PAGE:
It was short and sweet and honest, and everything I wanted to say just poured out onto the page. I hand wrote it. Who hand writes letters anymore? I thought she’d appreciate it, since she taught me how to write in cursive (I know, fifth grade is late for that apparently, or so I’ve been told). I talked about how she had taught me to appreciate good stories, to explore genres, and to believe in my love of telling stories, and my talent for it. (She was so impressed with a short story I wrote back then that she read it to all of her other classes, and actually called my parents to tell them what an excellent writer I was ;-;)

Fueled by my overwhelming gratitude, I finally mustered the courage to call my old middle school and ask them what I could do to contact her. They said they had her last known address, but they couldn’t give it to me. They could, however, mail the letter for me if I dropped it off in a stamped envelope.

So I did that. I went back to the school, went into the main office, was startled by the faces that seemed completely unchanged from when I was fourteen years old, and handed my letter to the receptionist who was expecting me.

A week later I got a phone call from the school. They were unable to deliver the letter for me, because unfortunately, Mrs. Gauger had passed away six years prior. “Would you like to come by for your letter, or should we recycle it?” she asked me. “No,” I replied after a moment. “Yes. Please recycle it.” I felt that, if the words were just out there in the world, they had a better chance of reaching her.

I have to admit I was a little heartbroken. The part of me that lives in stories imagined a lovely correspondence unfolding between us, getting to know each other better, me now as an adult, she now as a friend instead of a teacher. Now, not only would that never happen, but I would always carry this feeling of unfinished business between us. I don’t think she knew she was my favorite teacher of all time, that without her I may have always wanted to write, but I might have never really believed I was any good (teachers don’t have to tell you nice things about your writing, unlike friends and family, and it is an early writer’s natural inclination to mistrust all compliments).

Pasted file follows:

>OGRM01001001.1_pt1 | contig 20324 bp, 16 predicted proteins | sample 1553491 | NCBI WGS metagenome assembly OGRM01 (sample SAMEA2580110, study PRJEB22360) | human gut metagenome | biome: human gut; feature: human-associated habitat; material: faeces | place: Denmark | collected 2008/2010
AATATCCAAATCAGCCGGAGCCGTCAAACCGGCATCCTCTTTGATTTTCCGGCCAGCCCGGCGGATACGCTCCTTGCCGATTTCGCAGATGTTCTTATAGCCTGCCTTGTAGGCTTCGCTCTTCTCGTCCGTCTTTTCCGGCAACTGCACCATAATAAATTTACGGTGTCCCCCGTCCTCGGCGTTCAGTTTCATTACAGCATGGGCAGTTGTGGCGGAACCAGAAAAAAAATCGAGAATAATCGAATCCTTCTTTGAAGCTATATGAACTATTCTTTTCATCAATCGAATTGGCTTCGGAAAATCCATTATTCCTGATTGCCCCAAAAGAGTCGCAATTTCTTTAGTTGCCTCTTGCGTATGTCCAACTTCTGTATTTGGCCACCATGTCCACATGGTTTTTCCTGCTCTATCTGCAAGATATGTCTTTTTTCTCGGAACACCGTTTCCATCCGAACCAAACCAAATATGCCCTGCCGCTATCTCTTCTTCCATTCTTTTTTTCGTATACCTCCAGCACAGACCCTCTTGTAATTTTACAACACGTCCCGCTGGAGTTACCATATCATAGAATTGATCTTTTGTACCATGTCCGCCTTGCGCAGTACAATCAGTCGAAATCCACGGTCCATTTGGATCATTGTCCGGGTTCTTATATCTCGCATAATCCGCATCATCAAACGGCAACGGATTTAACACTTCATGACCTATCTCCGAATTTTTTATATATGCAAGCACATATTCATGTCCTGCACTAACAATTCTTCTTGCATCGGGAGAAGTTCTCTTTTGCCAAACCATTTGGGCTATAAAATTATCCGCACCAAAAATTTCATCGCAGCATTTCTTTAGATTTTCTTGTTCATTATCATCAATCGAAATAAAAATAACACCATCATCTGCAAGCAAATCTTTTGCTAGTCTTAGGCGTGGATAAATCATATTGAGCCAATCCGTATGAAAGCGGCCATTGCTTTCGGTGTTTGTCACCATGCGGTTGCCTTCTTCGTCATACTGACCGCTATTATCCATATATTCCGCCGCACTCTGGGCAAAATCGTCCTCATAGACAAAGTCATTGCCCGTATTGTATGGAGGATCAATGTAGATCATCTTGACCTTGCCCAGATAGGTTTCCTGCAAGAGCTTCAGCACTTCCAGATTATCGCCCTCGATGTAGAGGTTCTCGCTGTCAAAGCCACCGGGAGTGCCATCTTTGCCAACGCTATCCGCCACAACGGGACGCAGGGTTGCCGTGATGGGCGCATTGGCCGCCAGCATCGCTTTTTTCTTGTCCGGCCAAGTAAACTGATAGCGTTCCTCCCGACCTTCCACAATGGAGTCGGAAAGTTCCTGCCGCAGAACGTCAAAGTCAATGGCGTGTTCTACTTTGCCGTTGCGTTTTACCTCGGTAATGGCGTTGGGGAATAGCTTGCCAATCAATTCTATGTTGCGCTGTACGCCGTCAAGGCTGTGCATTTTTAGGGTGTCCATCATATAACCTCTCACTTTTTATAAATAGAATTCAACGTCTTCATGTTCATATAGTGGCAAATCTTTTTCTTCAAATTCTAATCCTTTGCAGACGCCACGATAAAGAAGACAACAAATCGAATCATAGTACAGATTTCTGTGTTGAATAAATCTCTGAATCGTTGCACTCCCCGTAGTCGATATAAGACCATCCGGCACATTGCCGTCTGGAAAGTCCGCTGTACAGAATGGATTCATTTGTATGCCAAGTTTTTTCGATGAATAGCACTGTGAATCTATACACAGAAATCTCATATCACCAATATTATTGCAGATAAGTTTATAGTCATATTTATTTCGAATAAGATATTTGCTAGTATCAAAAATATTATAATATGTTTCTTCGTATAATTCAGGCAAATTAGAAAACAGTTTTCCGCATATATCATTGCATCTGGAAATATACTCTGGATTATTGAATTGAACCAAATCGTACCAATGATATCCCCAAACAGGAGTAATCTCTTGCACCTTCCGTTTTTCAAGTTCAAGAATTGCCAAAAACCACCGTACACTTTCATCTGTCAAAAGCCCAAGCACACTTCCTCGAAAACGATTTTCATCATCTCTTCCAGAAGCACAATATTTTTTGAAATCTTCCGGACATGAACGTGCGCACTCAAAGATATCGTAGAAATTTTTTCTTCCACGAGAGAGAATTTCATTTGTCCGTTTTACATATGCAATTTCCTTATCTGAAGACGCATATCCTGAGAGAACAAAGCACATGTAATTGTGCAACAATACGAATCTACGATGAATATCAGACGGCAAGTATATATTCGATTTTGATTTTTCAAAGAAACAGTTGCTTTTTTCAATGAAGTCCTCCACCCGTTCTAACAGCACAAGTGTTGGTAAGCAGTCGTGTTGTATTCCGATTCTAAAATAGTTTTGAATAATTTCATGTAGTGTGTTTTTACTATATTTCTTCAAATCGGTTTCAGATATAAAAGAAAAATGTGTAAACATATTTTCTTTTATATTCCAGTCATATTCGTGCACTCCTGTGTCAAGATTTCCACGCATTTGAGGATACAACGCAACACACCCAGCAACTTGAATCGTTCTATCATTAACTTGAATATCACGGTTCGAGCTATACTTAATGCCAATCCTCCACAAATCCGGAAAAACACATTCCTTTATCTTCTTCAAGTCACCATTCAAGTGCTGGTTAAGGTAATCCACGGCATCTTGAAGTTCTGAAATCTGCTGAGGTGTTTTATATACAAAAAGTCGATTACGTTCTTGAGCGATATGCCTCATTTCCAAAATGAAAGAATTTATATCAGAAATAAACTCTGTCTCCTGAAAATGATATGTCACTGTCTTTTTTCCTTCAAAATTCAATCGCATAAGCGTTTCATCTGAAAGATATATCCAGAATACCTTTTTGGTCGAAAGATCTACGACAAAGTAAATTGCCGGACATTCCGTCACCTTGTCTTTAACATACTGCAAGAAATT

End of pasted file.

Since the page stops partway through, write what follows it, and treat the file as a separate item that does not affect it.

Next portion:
I’ve come to terms with it, now. I do believe she knows how much I loved and appreciated her in life, but still. It makes me realize how important it is to tell the people in your lives what they mean to you, even though a lot of times that can be an awkward, blush-inducing experience.

Who are the people in your life that you want to thank? Who has encouraged or inspired you to become the person you are? Let them know. And if you can’t because you’re too shy or you don’t know where they are now, just write them a letter anyway. You might be inspired to find a way to send it. You might be inspired to tell the people who support you every day how much they mean to you. Don’t be afraid to tell the world you are grateful.


 So you may have noticed a change in the name and layout of the blog. I decided to get back to the roots and original point of it: this blog is supposed to capture my journey as an author, the ups and downs, the lessons learned, the way my life changes and re-forms as I pursue a career in publishing.

I mentioned a while back that I might not be updating here very often any more, but I think that if I go back to these roots–and my own personal roots–it isn’t so. I want to capture this journey, the highs and the lows. I haven’t been faithful to that desire, because I have worried about the face I present to the public at large (if I admit I don’ t know what I’m doing, won’t people think I’m stupid? etc.). But I remembered, recently, “all the f**ks I do not give,” to quote a currently popular meme. So getting back to basics here, I kind of want to re-start–to reintroduce myself and where I’m at in all of this.

So: my name is Madeline. I’ve been a storyteller forever, and a writer since I was old enough to hold a crayon. I’ve been writing novels since I was 11, and trying to get novels published since I was 20. This past winter, I finally decided to take back the reigns of my writing career and stop waiting around for other people to approve of the marketability of my work. Using all that the internet and my experience and education had to offer me, I self published my novel The Poppet and the Lune, an original fairytale about a patchwork girl and a boy who cried wolf. It has magic and adventure and danger and love, and all the good things a fairytale should have.